Fewer than half of Germans worry that the crimes of the Holocaust could be repeated. A recent study reveals the importance of historical sites of tragedy and atrocity to Germans' collective memory of the Nazi era.
The persecuted, the perpetrators and their accomplices alike, the number of people who survived Germany's 1933-45 Nazi era is dwindling; soon that entire generation will be gone. Historians, politicians and educators have long sought a way to ensure that Germany's past will not be forgotten once the people who witnessed it are no longer alive. The matter has become more urgent as racism and anti-Semitism have noticeably increased in recent years in Germany and neighboring countries. With this in mind, the Bielefeld Institute for Interdisciplinary Research on Conflict and Violence (IKG) presented its "MEMO Germany: Multidimensional Memory Monitor" study on Tuesday in Berlin.
"We were mainly interested in what, why and how people in Germany remember history," said Andreas Zick, the IKG's director. Previously, the focus had been on commemorations of the Holocaust. However, the culture of remembrance is being questioned as anti-Semitism has grown and far-right figures have asserted that Germans' feelings of guilt for thecrimes committed during the Nazi era have been exploited for propaganda purposes. "But, when one speaks of a 'guilt cult' being practiced in Germany, it does not reflect the opinion of the general population," Zick said. Respondents to the study had much more nuanced memories. And families' particular pasts also play an important role.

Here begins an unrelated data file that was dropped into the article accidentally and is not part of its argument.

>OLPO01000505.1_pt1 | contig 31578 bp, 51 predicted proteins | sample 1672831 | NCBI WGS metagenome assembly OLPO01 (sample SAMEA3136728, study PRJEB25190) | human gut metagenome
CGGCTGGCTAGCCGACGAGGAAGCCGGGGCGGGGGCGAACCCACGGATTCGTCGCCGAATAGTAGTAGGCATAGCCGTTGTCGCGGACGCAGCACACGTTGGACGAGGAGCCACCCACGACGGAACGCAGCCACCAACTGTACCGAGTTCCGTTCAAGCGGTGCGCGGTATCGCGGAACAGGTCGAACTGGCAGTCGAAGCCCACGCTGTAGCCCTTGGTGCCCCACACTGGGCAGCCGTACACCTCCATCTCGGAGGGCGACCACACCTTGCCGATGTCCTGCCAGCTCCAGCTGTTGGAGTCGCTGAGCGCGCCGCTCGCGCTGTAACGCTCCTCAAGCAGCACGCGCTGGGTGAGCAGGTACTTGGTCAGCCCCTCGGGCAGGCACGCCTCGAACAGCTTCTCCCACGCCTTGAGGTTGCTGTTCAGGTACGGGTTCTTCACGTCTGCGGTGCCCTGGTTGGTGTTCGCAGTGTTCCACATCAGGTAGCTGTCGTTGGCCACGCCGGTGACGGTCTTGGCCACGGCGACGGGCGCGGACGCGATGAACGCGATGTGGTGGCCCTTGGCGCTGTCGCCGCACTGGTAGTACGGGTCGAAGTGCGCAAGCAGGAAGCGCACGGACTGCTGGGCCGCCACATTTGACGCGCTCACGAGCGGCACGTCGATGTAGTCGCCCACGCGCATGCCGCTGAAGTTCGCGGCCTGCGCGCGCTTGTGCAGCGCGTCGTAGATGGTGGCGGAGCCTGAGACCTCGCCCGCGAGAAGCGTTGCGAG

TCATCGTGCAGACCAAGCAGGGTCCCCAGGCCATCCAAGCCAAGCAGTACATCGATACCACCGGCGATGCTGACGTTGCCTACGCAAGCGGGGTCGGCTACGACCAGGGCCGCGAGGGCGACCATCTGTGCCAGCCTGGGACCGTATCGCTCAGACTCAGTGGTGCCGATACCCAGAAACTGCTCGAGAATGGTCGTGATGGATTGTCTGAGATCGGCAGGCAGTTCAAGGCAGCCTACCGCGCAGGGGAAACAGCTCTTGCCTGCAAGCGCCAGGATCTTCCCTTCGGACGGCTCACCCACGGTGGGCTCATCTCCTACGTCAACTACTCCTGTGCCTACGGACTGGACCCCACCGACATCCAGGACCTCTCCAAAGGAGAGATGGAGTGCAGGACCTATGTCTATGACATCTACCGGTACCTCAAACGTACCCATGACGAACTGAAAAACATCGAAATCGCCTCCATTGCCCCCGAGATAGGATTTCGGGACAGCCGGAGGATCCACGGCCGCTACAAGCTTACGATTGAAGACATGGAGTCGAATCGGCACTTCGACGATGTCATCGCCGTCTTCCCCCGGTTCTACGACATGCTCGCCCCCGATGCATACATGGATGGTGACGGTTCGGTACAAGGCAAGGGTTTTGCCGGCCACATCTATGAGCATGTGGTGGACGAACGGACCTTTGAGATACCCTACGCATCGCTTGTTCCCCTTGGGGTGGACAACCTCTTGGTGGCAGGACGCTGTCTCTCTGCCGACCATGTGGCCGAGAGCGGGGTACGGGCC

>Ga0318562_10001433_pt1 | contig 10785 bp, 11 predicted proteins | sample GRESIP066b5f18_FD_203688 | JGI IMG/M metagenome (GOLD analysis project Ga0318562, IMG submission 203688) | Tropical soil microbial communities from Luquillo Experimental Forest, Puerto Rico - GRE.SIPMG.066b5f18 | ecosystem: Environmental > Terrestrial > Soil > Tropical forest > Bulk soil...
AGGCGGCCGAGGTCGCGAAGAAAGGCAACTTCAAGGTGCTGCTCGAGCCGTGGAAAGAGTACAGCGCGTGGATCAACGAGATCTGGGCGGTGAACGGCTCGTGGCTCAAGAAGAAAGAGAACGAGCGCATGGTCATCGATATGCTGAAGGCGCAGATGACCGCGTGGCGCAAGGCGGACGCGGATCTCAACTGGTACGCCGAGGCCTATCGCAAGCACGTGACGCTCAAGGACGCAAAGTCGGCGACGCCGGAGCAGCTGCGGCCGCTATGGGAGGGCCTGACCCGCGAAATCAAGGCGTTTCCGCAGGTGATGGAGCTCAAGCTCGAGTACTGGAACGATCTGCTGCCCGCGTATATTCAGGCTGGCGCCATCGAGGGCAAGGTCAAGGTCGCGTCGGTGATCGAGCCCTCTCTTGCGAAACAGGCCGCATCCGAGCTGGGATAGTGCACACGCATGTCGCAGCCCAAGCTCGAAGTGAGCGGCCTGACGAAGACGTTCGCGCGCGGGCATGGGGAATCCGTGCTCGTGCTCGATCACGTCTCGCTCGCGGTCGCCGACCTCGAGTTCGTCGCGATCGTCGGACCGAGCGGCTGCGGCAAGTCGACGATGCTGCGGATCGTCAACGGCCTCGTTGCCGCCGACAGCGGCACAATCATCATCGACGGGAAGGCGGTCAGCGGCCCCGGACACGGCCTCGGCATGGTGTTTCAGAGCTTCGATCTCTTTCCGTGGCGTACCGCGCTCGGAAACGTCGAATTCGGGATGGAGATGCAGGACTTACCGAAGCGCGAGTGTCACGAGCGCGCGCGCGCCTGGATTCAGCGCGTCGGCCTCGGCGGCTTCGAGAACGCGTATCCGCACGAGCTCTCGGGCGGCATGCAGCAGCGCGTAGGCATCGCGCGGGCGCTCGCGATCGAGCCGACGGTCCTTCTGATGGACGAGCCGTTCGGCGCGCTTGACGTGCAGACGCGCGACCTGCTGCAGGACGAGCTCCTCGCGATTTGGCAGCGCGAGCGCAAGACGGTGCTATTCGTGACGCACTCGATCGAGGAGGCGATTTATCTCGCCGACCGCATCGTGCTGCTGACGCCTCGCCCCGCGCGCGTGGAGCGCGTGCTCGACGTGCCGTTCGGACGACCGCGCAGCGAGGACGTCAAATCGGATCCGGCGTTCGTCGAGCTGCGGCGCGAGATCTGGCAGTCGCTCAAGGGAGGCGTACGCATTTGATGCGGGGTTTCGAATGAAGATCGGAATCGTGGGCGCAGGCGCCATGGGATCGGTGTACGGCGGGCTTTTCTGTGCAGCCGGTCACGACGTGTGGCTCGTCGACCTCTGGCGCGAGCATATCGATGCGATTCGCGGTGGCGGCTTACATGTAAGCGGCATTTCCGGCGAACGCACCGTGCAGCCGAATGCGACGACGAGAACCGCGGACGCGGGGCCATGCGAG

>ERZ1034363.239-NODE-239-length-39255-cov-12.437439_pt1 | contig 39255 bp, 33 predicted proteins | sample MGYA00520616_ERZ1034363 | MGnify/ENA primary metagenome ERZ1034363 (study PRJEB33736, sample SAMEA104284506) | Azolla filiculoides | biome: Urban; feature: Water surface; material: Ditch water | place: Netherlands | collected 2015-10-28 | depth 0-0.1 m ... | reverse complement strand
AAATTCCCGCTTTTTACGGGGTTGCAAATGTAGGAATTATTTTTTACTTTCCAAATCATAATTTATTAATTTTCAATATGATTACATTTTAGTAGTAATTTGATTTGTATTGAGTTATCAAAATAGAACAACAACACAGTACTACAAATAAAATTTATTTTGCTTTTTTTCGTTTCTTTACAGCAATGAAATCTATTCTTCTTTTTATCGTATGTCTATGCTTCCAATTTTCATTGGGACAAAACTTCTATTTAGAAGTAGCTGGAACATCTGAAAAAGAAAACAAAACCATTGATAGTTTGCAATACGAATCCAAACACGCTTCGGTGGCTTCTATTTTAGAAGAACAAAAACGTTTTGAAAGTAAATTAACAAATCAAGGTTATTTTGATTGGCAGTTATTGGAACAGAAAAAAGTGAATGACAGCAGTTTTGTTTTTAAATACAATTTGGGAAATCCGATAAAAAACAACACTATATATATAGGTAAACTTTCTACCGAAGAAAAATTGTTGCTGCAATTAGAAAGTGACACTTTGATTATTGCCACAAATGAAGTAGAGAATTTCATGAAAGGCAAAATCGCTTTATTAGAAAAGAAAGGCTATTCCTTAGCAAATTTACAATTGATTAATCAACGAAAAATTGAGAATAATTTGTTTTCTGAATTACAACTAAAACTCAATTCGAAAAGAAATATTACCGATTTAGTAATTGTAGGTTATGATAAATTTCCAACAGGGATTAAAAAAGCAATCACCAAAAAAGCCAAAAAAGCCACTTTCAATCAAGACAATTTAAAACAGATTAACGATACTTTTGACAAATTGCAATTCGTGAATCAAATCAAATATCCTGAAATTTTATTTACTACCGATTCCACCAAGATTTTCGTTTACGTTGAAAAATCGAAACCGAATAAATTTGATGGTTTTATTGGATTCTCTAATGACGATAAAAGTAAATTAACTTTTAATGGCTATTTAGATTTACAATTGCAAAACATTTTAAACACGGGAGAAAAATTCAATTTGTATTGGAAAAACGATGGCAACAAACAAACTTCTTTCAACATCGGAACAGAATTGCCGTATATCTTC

In telephone interviews, Zick's team asked more than 1,000 people aged 16 to 92 about their own pasts or those of their relatives. According to the study, 17.6 percent of subjects had active Nazis in their families during World War II. The researchers found that almost the same amount, 18 percent, claimed that their relatives had helped potential victims. The largest number of respondents by far, 54.4 percent, said there were victims among their relatives. According to the study, the proportion of respondents who feel personal guilt for the extermination of Jews is low. Only one in 10 respondents agreed with the statement "even though I have not done anything wrong myself, I feel guilty for the Holocaust."
It wasn't surprising that 98.4 percent of people interviewed said they learned about National Socialism at school. The internet also plays an important role as a source of information for younger people; however, researchers found that it didn't have that much of an impact on their understanding of the Holocaust. Visits to memorial sites left the most lasting impression. Respondents said extermination camps made the strongest emotional impacts.
A third of respondents (32.5 percent) expressed a strong interest in German history, and 27.7 percent professed a very strong interest. Just over a quarter (25.6 percent) of respondents said they feared that something like the Holocaust could happen again, and 21.6 percent said they were very concerned.
The foundation Remembrance, Responsibility and Future (EVZ), which co-developed the representative study, intends to use the results to find ways to further help Germany confront its collective memory. EVZ CEO Andreas Eberhardt hopes for a "living culture of remembrance with innovative forms and fresh approaches."